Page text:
The demands placed on the financial division of a company are multifaceted and rapidly changing. Traditionally, finance departments were ancillary to leadership. They would provide the numbers and data that executives used to inform big business decisions, but they wouldn’t necessarily make those decisions themselves. However, with recent shifts in the availability of tech tools and a shift in openness to non-traditional financial resourcing solutions—69 percent of survey respondents say fractional resources make up at least a portion of their finance and accounting team—finance departments can take on a much more strategic role. 

Whether an organization is struggling with internal bandwidth or need for strategic advisory, or larger, external factors such as profitability, financial service providers can provide varying levels of knowledge that help augment a company’s existing capabilities. When evaluating providers, executives stated the most important criteria include:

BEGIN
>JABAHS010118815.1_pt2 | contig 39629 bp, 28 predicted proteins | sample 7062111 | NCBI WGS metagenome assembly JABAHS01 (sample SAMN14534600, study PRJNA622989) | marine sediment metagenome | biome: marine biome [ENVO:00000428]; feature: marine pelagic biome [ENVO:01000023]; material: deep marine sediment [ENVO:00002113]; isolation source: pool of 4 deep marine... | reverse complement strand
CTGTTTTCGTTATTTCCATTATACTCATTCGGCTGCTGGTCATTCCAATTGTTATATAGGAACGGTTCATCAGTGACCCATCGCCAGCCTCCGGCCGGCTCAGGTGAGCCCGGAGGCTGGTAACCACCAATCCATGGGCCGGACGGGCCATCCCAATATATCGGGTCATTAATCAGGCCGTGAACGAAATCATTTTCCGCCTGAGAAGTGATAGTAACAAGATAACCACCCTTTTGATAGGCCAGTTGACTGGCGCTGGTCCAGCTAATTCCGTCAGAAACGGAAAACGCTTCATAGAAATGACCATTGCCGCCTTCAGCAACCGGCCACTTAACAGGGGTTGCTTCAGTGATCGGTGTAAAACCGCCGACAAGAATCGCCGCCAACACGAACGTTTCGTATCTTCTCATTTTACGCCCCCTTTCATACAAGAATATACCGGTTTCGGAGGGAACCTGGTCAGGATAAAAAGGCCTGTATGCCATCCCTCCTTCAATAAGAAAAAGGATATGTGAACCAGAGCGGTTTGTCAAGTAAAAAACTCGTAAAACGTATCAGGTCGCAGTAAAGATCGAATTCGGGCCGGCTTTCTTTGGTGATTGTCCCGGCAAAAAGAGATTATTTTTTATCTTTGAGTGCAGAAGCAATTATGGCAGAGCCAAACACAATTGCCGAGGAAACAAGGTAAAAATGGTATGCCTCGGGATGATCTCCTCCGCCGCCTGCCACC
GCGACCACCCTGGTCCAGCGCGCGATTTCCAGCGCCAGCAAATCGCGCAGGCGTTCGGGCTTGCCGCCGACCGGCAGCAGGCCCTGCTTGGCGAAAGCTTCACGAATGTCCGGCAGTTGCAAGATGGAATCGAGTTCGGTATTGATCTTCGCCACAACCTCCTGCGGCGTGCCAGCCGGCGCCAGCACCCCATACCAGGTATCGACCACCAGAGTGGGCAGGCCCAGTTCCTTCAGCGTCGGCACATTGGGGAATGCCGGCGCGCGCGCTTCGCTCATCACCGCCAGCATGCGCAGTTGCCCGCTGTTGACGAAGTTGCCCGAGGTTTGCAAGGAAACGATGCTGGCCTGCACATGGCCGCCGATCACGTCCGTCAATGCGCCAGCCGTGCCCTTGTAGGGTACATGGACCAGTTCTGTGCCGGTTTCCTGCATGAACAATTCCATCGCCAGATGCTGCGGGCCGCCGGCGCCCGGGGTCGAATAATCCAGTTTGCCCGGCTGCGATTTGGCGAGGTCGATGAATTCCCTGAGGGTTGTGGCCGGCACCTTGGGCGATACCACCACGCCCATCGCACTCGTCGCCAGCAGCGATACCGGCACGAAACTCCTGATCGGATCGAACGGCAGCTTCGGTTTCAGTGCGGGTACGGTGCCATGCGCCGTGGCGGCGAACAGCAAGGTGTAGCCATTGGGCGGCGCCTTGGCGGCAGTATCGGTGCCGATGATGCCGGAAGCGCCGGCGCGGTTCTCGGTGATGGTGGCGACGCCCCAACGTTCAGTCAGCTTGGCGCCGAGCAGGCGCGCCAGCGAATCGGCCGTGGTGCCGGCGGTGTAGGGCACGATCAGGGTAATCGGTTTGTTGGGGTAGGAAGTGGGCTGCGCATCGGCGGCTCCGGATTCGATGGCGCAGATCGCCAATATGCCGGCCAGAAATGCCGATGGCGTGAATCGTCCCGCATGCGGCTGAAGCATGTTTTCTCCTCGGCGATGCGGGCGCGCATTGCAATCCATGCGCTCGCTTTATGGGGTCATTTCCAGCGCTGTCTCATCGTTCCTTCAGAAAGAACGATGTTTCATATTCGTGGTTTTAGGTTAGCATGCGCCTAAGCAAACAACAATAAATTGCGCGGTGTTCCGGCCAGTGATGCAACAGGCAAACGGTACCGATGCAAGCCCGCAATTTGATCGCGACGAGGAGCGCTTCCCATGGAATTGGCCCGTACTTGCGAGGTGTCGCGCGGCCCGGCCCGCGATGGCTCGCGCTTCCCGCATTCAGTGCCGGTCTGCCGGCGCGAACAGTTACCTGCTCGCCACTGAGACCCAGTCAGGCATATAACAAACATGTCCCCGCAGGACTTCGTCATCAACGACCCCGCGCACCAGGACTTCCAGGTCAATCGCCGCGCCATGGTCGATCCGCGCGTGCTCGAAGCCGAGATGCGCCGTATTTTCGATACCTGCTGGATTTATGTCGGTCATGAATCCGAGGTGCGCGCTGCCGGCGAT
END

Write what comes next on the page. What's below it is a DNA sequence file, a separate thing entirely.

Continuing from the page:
– Providing data and insights to help make decisions (37 percent)

– Having a system that provides an innovative tech platform (35 percent)

– Helping to plan and optimize for the business’ next steps (34 percent)

– Providing customized solutions for a business problem (34 percent) Leveraging the assets of a financial service provider that analyzes your specific company’s needs by defining the solution and matching you with the appropriate talent will empower businesses to reach their next stage of financial maturity, and in turn, growth.